Rav Baruch Mordechai Ezrachi, however, probed further into this passage to uncover a deeper layer of meaning, one which alerts us to one of our primary obligations during the Yamim Nora’im season. The fact that “ha-neshama lakh ve-ha’guf pa’alakh” – that our beings are entirely the “property” of the Almighty – means that we have our bodies and our souls purely for the sake of fulfilling the purpose for which God created us. We might suggest an analogy to a salaried employee, who can claim rights to his paycheck only if he meets his responsibilities to the company. An employee cannot assume he deserves his salary and then decide on his own terms what he will do for his employer. His claim to his wages depends entirely on his satisfactory completion of the work assigned to him. Likewise, our very existence depends on our fulfilling our purpose in this world, and thus our failure to meet our responsibilities means we technically forfeit our right to be here.
Rav Ezrachi cites in this context the astonishing story told in the Gemara (Ta’anit 21a) of Nachum Ish Gamzu, who attributed his suffering at the end of his life to one occasion where he delayed ever so slightly before assisting a famished pauper. By the time Nachum presented the food the pauper requested, he died. Nachum declared upon himself that his various body parts should become dysfunctional because of this mistake. Rav Ezrachi explained that the message of this startling episode is that our body is given to us only so we can fulfill our purpose. Nachum understood that a starving man was sent his way for him to feed and care for, and because of his momentarily delay, he failed to fulfill his mission. He acknowledged that once he failed to use his body to fulfill his mission, he does not deserve a functioning body.
Thus, “ha-neshama lakh ve-ha’guf pa’alakh” is as much a confession as it is a prayer. We avow that we deserve our life and limb only because “chusa al amalakh” – by virtue of God’s grace and kindness. We confess that we have failed, that we have not used our physical wellbeing, our material resources, our talents and strengths, or our circumstances in life the way we were supposed to. As such, we deserve none of it. We tearfully come before God to confess this failure, and to beg for a second chance.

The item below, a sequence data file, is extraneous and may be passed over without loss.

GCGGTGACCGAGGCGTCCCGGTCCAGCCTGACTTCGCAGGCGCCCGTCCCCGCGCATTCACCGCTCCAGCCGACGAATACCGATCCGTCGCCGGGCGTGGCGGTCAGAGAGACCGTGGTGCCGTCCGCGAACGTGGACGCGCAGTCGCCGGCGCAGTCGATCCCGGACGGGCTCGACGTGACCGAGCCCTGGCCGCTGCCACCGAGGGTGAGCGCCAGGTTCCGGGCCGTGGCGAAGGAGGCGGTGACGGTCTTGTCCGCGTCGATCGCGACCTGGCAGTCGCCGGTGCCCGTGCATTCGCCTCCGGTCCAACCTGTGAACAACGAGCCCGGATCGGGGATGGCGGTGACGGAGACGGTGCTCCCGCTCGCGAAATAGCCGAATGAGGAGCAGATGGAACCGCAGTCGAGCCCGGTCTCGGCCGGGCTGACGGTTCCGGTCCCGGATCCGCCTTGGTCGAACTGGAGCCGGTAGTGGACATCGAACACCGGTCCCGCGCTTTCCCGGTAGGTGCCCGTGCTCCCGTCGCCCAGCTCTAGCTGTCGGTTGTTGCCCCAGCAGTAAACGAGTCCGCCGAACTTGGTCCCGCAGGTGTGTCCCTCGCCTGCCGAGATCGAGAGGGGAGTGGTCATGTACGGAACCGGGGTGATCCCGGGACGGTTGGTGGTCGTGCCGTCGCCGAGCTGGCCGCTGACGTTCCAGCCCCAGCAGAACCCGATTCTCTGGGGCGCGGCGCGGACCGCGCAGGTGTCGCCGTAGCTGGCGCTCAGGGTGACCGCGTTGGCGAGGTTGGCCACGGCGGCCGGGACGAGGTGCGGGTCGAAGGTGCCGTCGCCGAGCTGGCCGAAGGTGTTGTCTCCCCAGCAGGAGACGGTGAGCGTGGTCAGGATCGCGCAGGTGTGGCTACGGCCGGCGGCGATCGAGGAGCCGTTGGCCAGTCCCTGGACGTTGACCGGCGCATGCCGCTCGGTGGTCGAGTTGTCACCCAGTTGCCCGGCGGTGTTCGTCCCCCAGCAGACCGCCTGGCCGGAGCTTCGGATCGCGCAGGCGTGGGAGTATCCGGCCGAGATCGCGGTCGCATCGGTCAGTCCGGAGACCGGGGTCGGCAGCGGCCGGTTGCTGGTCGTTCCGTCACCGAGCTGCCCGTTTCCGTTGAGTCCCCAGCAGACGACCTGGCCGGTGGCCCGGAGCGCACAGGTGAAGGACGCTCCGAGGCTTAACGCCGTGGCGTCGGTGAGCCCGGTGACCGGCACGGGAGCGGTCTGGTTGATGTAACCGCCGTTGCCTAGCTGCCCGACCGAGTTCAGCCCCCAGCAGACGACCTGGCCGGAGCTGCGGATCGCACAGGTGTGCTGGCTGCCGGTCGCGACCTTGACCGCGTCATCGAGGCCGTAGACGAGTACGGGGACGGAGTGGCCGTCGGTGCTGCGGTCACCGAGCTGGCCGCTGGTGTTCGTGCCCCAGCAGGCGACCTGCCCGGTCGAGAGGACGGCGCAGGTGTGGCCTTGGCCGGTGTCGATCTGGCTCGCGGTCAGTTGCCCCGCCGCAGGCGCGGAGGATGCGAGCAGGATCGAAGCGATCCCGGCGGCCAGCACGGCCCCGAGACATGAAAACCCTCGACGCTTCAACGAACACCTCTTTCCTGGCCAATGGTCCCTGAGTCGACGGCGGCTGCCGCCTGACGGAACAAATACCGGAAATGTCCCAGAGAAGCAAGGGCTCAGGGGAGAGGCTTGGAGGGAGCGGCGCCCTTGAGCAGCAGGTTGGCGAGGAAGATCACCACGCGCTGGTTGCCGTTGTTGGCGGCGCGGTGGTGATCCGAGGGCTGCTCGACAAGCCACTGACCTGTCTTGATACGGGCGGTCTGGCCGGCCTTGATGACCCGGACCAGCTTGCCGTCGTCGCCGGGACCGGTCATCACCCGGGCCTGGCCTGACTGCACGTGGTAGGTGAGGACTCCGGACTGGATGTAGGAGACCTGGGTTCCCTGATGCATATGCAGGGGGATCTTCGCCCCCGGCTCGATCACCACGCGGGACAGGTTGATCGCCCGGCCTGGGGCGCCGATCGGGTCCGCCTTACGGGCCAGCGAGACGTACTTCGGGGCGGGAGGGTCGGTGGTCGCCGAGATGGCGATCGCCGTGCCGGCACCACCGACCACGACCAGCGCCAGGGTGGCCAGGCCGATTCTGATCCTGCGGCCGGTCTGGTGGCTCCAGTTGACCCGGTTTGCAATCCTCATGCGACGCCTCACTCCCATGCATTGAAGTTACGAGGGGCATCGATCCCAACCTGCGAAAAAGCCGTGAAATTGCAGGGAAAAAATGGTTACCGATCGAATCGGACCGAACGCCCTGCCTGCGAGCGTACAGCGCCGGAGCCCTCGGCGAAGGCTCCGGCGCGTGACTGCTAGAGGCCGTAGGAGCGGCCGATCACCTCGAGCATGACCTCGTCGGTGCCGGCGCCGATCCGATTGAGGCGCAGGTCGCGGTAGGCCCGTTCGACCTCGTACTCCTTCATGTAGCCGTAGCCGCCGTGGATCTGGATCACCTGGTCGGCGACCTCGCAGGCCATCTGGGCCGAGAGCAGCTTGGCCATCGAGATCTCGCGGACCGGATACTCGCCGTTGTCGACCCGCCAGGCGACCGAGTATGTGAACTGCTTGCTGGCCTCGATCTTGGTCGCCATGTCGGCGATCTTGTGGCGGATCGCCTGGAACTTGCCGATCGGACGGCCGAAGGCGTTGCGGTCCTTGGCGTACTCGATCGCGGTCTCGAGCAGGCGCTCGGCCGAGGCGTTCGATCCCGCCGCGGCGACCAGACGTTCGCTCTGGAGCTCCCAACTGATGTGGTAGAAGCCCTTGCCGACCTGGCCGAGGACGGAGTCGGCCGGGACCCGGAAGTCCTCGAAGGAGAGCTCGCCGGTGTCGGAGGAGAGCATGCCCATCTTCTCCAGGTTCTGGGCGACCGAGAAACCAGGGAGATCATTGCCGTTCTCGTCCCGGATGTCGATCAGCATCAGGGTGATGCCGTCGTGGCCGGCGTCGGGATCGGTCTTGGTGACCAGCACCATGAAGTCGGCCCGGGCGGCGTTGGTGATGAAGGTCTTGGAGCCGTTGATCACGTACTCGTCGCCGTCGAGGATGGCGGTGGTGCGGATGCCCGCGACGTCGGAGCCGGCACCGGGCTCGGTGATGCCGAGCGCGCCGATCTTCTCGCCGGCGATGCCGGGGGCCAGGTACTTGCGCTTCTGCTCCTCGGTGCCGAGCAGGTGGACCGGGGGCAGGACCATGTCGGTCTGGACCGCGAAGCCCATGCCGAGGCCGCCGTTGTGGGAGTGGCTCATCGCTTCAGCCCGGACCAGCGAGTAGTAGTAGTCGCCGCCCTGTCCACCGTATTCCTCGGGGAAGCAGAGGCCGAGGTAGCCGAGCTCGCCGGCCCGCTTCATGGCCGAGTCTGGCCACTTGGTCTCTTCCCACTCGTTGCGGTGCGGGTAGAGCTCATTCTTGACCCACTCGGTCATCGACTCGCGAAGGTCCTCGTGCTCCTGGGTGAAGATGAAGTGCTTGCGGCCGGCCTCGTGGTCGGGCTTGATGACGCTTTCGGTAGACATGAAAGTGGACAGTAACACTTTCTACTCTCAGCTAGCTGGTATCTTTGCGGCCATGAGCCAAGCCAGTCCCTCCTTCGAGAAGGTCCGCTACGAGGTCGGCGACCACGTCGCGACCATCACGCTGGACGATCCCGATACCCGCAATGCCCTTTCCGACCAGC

The Yamim Nora’im period is a time for us to ask the very uncomfortable question of whether we are indeed utilizing the blessings in our lives for their intended purpose. We all have much more than a “neshama” and a “guf,” and we must remind ourselves that are here to serve God and to contribute to the world’s advancement, each person in his or her individual way, based on his or her unique talents and circumstances. As we plead with God to forgive us for our failings and to continue showering us with blessings, we must also commit ourselves to utilize those blessings properly and channel them in the direction of the purpose for which they are given.
In Parashat Nitzavim, Moshe assures Benei Yisrael that “this command which I issue to you today…is not in the heavens…and it is not across the sea…for the matter is very close to you…” (30:12-14). The standard interpretation of theses verses is that Moshe speaks of the accessibility of Torah observance, how it does not demand “ascending to the heavens” or “crossing the sea.” It is something that is readily accessible – “very close to you” – and while it entails considerable effort and sacrifice, we should not perceive it as something beyond our reach.
The Ramban, however, famously explains these verses as speaking of the particular command of teshuva, which Moshe discusses in the previous section. As difficult as it may seem to change after having fallen into the abyss of sin and betrayed God, Moshe assures Benei Yisrael that it is possible and well within their reach.
The Lubavitcher Rebbe noted the point of connection between these two interpretations. In the previous section, Moshe foresees the time when God would banish Benei Yisrael from their land on account of their wrongdoing, and the time when they would repent and return to the service of God, whereupon God would bring them back to their land. According to the standard interpretation of our verses, the Rebbe noted, Moshe here impresses upon the people that even in exile, while enduring hardship and instability, the Torah is “not in the heavens.” Moshe reassures Benei Yisrael that they are capable of remaining loyal to God and to Torah even under the harsh conditions of exile, and so they should not despair or try excusing themselves from their Torah obligations after being driven from their land and subject to hostile foreign rule.
Herein, the Rebbe suggested, lies the connection the teshuva. Just as we are reassured of our ability to observe the Torah under the difficult practical conditions of exile, we are likewise reassured of our ability to observe the Torah under the difficult spiritual conditions of sin. Even if we have failed and strayed far from the path we are expected to follow, “it is not in the heavens.” The Torah is relevant, binding and accessible under all circumstances, including under conditions of exile – both geographic exile as well as spiritual exile. We are guaranteed of our ability to live a Torah life regardless of our past, and no matter what kind of adverse conditions we currently face – even if we are responsible for creating those adverse conditions through our sinful conduct. Under all circumstances, “the matter is very close to you,” and spiritual excellence is well within our reach.